The invisibility of mental health

Published on 2023-3-27

People are social creatures. Put us in a room together and we gravitate towards each other. This is especially true in the face of adversity. Depending on your profession you may cross paths with thousands of people every day. But what if I tell you some of those people are ill. Yes, you may see someone coughing and think: 'wow they must feel sick or suffer from hay fever', but what if every second person you saw that day actually suffers from an illness you can't even see. According to the CDC, 50% of adults will be diagnosed with a mental illness at one point in their lives. What's worse? 1 out of 5 suffers from a mental health disorder every single year. But how invisible is this mental illness really?

Is mental health invisible?

Is mental health really invisible? Well yes and no, but for most of us the answer is "unfortunately" yes. Mental illness is often a battleground of the mind. It's not a fever, skin rash or anything very obvious to the naked eye. According to doctors we suffer from mental illness once it starts to interfere with our daily lives in a profound way. So a strong warning sign is if you feel your family life, job or enjoyment of life is really starting to suffer. This could be from grinding thoughts, fears or doubts. Ask yourself this, would anyone around you know without you telling them? Probably not. In fact you may even be saying to others you are feeling lovely.

How does it feel?

Mental problems (before they can be diagnosed) can manifest itself in all sorts of way but obvious symptoms are feeling sad, depressed, empty or all caught up in your head. It's about being physically present, but with your mind constantly racing. This may even trigger our natural fight or flight system leading to increased and unnatural stress. Fortunately these feelings can be reverted fully once you take the proper steps to address them.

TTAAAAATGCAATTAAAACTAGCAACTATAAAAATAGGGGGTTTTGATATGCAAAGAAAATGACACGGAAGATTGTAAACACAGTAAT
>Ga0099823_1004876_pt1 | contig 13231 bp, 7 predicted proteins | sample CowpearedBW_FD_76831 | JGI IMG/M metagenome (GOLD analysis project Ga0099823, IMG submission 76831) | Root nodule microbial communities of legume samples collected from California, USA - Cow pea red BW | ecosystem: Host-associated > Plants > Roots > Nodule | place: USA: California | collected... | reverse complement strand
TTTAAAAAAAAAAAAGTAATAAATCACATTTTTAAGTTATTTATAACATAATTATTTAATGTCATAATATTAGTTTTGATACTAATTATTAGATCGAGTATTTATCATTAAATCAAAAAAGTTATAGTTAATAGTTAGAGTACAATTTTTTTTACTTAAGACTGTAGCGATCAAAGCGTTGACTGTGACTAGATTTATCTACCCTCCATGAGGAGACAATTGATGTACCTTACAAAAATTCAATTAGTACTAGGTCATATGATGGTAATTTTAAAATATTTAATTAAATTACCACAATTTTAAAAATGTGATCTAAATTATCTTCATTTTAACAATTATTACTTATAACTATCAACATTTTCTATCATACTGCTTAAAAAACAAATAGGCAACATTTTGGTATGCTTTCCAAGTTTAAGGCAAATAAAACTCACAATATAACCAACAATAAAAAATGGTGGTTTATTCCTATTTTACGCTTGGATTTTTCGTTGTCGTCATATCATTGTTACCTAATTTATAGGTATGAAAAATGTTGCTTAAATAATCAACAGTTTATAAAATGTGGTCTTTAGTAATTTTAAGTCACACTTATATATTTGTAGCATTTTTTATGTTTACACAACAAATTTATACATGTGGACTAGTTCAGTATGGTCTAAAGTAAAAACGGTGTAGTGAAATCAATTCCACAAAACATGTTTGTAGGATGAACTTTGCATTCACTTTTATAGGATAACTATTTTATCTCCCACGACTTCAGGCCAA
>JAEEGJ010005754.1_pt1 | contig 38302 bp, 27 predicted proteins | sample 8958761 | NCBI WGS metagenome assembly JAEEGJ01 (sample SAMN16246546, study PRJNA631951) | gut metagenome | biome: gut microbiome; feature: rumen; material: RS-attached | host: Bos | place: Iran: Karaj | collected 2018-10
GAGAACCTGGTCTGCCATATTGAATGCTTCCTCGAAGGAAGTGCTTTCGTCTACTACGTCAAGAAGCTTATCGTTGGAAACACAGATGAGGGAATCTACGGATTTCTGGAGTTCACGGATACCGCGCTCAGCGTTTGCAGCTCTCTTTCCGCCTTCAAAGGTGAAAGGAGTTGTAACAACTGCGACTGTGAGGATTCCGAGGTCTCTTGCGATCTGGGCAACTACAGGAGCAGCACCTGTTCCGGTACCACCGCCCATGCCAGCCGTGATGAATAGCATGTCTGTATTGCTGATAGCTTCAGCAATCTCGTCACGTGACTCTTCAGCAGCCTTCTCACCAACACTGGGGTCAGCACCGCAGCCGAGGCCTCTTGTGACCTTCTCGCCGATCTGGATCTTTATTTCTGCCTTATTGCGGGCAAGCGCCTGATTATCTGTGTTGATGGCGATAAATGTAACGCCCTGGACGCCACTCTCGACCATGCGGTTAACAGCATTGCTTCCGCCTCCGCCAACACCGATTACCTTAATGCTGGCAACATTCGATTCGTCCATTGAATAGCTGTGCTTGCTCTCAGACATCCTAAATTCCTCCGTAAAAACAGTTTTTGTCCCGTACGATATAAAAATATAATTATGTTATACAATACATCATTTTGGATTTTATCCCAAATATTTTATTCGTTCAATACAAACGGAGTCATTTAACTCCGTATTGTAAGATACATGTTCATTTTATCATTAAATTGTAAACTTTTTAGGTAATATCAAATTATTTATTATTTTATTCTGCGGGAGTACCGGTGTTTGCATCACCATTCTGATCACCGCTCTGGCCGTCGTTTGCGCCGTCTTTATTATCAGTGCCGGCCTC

How can I feel better?

There are many tools and tricks that may help you combat mental problems. One of those is getting your thoughts out of your head and onto paper. Write down what you are feeling every day, whether good or bad. You may even want to keep a journal. By writing down how you feel you are removing some (if not all) of its power. We all have these grinding thoughts but a healthy person can more easily put the thoughts aside and stay in the present.

You may also want to maintain a mood tracker. There are a lot of apps for this but even paper will do. Rate your day on a scale you see fit and perhaps write down a short summary what contributes to your feels.

Another strong tip is to start doing rather than theorising. Thinking long and hard about a problem, although a good trait, isn't always good for our mental restfulness. Try to chunk down difficult tasks into small tangible steps.

A popular research empowers this idea. The researchers asked two groups to create a series of drawings. One group was asked to make as many as possible. The other group was asked to take all the time they needed to create a single piece as close to perfect as they saw fit. The group size was rather large to accommodate with talent, background and luck. In the end the group that was asked to aim for quantity ended up not only with the most drawings, but also showed a higher quality of work. The takeaway? Be present and start doing, even if the steps seem small and the mountain seems impossibly high.

The most important thing in all of this

Mental and physical health have one very important solution in common. It starts with asking for help. If you are feeling physically ill ask a doctor for help. The same goes for mental illness. Find a therapist in your neighbourhood and ask for help.


Both your physical health and your mental health need exercise to strengthen and maintain the muscles. For mental health try solutions such as meditation, journaling, self-reflections or mood tracking. Luci can help you practice these areas on a daily basis. It contains exercises such as breathe sync, meditation and allows you to answer a reflective question every day that will trigger thought and allows you to discover areas that need action. Remember by writing down your feelings in a safe and private space you can deny the increasing strength of repetitive thoughts.

To summarise, mental health is often invisible until you ask for help. This is the most important step once you feel your day-to-day activities are impacted by feelings of sadness. It helps to practice self-care to prevent problems before they fully manifest, do this by trying exercises such as meditation, mood tracking, journaling or self-reflection.

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